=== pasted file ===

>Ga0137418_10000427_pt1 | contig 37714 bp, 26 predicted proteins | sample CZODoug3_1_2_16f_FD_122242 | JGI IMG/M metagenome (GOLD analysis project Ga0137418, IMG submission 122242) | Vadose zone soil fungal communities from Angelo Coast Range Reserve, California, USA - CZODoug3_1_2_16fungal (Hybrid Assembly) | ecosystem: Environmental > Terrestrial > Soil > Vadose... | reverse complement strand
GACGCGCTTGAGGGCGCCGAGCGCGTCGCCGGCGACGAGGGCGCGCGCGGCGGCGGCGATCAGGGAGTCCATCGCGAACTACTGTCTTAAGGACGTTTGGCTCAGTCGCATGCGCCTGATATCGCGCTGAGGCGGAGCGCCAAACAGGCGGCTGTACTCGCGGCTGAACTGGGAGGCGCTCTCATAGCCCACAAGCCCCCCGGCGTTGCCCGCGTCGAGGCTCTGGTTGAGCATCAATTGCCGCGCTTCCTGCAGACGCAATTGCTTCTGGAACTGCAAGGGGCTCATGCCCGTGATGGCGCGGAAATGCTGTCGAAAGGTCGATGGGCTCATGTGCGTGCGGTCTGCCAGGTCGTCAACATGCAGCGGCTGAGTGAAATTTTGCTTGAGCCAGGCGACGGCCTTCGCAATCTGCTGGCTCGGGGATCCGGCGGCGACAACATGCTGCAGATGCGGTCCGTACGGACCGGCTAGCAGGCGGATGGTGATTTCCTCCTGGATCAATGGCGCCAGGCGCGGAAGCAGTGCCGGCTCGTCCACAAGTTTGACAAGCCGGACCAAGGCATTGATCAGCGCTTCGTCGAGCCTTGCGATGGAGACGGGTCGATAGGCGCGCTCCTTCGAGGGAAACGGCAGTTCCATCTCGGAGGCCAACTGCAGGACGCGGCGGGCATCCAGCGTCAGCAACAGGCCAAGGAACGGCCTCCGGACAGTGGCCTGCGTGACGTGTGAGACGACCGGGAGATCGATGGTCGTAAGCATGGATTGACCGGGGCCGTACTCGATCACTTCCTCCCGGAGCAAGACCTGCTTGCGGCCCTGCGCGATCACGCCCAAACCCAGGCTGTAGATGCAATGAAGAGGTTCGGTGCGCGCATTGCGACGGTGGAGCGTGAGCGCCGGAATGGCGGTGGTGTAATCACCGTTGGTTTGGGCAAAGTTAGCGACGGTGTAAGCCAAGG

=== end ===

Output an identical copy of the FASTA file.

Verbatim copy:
>Ga0137418_10000427_pt1 | contig 37714 bp, 26 predicted proteins | sample CZODoug3_1_2_16f_FD_122242 | JGI IMG/M metagenome (GOLD analysis project Ga0137418, IMG submission 122242) | Vadose zone soil fungal communities from Angelo Coast Range Reserve, California, USA - CZODoug3_1_2_16fungal (Hybrid Assembly) | ecosystem: Environmental > Terrestrial > Soil > Vadose... | reverse complement strand
GACGCGCTTGAGGGCGCCGAGCGCGTCGCCGGCGACGAGGGCGCGCGCGGCGGCGGCGATCAGGGAGTCCATCGCGAACTACTGTCTTAAGGACGTTTGGCTCAGTCGCATGCGCCTGATATCGCGCTGAGGCGGAGCGCCAAACAGGCGGCTGTACTCGCGGCTGAACTGGGAGGCGCTCTCATAGCCCACAAGCCCCCCGGCGTTGCCCGCGTCGAGGCTCTGGTTGAGCATCAATTGCCGCGCTTCCTGCAGACGCAATTGCTTCTGGAACTGCAAGGGGCTCATGCCCGTGATGGCGCGGAAATGCTGTCGAAAGGTCGATGGGCTCATGTGCGTGCGGTCTGCCAGGTCGTCAACATGCAGCGGCTGAGTGAAATTTTGCTTGAGCCAGGCGACGGCCTTCGCAATCTGCTGGCTCGGGGATCCGGCGGCGACAACATGCTGCAGATGCGGTCCGTACGGACCGGCTAGCAGGCGGATGGTGATTTCCTCCTGGATCAATGGCGCCAGGCGCGGAAGCAGTGCCGGCTCGTCCACAAGTTTGACAAGCCGGACCAAGGCATTGATCAGCGCTTCGTCGAGCCTTGCGATGGAGACGGGTCGATAGGCGCGCTCCTTCGAGGGAAACGGCAGTTCCATCTCGGAGGCCAACTGCAGGACGCGGCGGGCATCCAGCGTCAGCAACAGGCCAAGGAACGGCCTCCGGACAGTGGCCTGCGTGACGTGTGAGACGACCGGGAGATCGATGGTCGTAAGCATGGATTGACCGGGGCCGTACTCGATCACTTCCTCCCGGAGCAAGACCTGCTTGCGGCCCTGCGCGATCACGCCCAAACCCAGGCTGTAGATGCAATGAAGAGGTTCGGTGCGCGCATTGCGACGGTGGAGCGTGAGCGCCGGAATGGCGGTGGTGTAATCACCGTTGGTTTGGGCAAAGTTAGCGACGGTGTAAGCCAAGG